Sources should be screened to avoid wasted time and effort. As with all businesses, there are new-car sources that are disreputable. Independent assessments based on clear guidelines, such as those provided by The Better Business Bureau, is a good way to filter out problematic sources.

Seven to ten sources are a reasonable number to obtain the commodity effect and still be manageable by consumers. More sources will likely yield better results–an option open to buyers that are willing to take on the added effort.

ABAI Methodology

The monthly ABAI was developed to enable buyers to easily view current new-car prices in the context of sound financial advice. The 20-4-10 auto financing rule consists of a minimum 20 percent down payment, a maximum 4-year loan term, and monthly payments of no more than 10 percent of gross household income. The rule is widely recommended by personal finance experts to maintain financial security, avoid excessive interest costs, and preserve future investment opportunities.

An affordable monthly payment (including principal and interest) was calculated by taking 10 percent of the U.S. monthly median household income, and subtracting a U.S. average monthly insurance premium. For an income of $53,891 and a monthly insurance premium of $130, the affordable monthly payment is $319.

An affordable price was then calculated using the affordable payment, along with a U.S. average 48-month auto loan interest rate, and a U.S. average sales tax rate. A 20 percent down payment was assumed. For a payment of $319, an interest rate of 4.06 percent, and a sales tax rate of 7.24 percent, the affordable price is $16,175.

The July 2014 ABAI was calculated by dividing the affordable price of $16,175 by the average transaction price of $30,210, and then multiplying by 100.

The affordable price result can be easily recreated by using AffordCheck℠:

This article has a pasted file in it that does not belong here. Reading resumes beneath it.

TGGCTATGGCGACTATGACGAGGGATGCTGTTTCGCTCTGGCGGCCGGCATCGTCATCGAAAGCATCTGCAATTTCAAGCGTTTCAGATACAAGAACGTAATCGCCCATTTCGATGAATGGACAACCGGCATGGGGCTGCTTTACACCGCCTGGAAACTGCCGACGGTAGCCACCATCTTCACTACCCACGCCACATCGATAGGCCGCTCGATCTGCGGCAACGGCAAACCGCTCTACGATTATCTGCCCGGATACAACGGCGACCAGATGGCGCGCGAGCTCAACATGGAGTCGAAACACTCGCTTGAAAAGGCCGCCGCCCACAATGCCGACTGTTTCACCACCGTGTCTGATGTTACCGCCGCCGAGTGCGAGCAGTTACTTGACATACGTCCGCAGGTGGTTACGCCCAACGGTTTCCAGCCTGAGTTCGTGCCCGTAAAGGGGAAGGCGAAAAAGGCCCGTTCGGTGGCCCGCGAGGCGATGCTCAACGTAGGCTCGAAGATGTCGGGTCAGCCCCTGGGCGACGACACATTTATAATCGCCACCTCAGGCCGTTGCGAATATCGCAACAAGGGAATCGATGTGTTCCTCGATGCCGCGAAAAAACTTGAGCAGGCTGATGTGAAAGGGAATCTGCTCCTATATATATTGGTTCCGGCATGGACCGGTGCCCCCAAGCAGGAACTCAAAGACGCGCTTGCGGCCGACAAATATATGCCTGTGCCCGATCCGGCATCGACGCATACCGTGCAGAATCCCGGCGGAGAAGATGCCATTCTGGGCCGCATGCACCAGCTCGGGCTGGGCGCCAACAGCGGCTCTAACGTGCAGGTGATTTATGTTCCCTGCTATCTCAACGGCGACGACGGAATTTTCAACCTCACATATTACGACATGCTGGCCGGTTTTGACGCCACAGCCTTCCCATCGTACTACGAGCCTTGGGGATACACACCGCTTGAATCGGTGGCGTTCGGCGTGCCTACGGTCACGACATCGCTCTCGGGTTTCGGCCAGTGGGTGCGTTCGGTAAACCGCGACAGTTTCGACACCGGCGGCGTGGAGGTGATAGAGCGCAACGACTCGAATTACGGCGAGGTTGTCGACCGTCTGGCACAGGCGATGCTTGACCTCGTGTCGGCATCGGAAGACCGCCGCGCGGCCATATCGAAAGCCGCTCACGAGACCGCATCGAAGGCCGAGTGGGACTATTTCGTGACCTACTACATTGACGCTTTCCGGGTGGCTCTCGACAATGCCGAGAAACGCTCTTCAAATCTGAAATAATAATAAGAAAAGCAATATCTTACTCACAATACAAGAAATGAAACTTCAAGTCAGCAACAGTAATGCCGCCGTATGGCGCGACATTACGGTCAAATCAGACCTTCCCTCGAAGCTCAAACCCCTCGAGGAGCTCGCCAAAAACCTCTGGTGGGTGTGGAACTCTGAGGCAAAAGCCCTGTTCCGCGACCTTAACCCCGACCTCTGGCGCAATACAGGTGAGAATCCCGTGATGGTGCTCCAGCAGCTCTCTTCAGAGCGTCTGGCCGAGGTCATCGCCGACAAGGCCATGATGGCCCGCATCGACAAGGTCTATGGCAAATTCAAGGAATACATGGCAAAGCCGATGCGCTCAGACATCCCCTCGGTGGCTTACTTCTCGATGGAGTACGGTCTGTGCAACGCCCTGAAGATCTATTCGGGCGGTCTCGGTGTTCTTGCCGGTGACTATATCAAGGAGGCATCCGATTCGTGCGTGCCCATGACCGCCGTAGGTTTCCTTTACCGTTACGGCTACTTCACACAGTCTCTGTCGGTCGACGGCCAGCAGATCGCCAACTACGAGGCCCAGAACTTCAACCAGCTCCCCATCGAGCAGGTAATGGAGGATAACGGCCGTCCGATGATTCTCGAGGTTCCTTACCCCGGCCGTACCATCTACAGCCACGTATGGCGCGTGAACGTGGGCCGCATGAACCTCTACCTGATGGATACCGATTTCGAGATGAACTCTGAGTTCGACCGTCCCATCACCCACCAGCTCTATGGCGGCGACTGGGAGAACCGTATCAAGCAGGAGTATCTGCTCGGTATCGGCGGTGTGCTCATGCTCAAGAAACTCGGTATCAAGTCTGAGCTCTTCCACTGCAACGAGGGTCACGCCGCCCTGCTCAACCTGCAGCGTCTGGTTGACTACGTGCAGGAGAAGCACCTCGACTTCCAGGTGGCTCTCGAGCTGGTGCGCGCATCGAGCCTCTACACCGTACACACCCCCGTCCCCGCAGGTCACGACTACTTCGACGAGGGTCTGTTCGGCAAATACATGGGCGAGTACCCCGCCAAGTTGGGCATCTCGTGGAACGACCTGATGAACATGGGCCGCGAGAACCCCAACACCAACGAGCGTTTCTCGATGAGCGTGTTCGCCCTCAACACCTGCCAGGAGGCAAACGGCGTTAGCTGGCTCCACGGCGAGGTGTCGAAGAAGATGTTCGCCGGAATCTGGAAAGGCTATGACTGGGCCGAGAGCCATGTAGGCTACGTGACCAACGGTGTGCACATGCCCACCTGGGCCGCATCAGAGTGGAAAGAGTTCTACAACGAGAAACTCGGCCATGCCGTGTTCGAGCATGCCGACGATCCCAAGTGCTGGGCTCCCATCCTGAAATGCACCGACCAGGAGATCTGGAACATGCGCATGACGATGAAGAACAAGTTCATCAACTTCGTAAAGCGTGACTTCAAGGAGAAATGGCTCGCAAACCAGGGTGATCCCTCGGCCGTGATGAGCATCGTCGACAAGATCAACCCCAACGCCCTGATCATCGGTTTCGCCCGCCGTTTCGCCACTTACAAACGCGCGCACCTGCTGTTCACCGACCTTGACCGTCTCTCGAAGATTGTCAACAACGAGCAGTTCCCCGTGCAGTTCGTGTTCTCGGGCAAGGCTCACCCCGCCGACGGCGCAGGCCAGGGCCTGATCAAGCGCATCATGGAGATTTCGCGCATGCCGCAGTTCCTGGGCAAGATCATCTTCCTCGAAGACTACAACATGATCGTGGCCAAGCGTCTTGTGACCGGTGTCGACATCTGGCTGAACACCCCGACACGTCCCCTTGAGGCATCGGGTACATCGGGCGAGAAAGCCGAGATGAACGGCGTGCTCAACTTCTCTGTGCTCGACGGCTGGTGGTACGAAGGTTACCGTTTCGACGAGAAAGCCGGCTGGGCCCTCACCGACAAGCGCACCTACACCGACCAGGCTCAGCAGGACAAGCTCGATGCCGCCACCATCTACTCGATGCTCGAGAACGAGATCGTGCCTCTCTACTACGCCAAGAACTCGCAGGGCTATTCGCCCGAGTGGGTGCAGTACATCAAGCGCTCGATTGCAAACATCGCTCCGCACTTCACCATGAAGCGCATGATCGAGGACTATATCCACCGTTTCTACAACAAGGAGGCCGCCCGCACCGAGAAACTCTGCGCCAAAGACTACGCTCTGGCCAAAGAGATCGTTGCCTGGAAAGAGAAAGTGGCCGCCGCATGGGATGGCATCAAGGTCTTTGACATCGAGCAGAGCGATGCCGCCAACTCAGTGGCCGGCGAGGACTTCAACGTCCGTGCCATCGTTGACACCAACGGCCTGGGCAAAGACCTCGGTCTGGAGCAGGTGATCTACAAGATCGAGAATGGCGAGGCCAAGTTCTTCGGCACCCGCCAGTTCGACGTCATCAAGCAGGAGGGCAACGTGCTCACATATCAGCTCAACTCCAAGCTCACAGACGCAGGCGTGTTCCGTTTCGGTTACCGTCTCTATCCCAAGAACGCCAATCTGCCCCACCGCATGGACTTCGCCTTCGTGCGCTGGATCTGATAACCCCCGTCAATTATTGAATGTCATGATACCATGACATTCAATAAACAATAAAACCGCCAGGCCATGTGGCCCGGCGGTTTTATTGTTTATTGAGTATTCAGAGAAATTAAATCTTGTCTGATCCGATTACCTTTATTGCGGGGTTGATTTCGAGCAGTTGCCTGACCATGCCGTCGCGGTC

Option: Check a quote, Yearly Income: $53,891, Local Sales Tax: 7.24%, Monthly Cost of Additional Cars: $0, Term: 48 months, Interest Rate: 4.06%, Bottom-Line Price: 16,175, Down Payment: $3,235, Yearly Insurance Premium: $1560.

Returns a monthly payment of $319, and verifies a 20 percent down payment, 10 percent income, and corresponding Afford Score of 100.0.


New Car Average Transaction Price

The Average Transaction Price reference used in the July 2014 index is $30,210. The price reference for July 2014 is an average of estimates by and Truecar.

July 2014 ATP Table Final

U. S. Median Household Income

The median household income used for the July 2014 index is $53,891. The median household income is published by Sentier Research, LLC on a monthly basis based on the Current Population Survey data. There is a one-month lag in publishing the data, so the latest available data for the July index is from the June 2014 Current Population Survey and was derived and published by Sentier Research, LLC on July 28, 2014.

U.S. Average 48-Month Auto Loan Interest Rate

The interest rate used in the July 2014 index is 4.06 percent. The interest rate is the national average 48-month interest rate for July 17, 2014 published by based on a weekly survey of large banks and thrifts. does not keep an archive of past 2014 rates. However, the rates for July 17th can be found at

U. S. Average Insurance Premium

The insurance premium used in the calculation of the July 2014 index is $130 per month. The premium is based on state average insurance premiums published by for 2014, and then weighted by state population to develop a national average. The state population estimates are from the Census Bureau’s Population Estimates Program, Annual Estimates of the Resident Population: April 1, 2010 to July 1, 2013, 2013 Population Estimates (ID PEPANNRES).

U. S Average Sales Tax Rate

The sales tax rate used in the calculation of the July 2014 index is 7.24 percent. This rate is based on state average combined sales tax rates published by the Tax Foundation for 2014, and then weighted by state population to develop a national average. Population numbers used were identical to those used for the insurance premium calculation.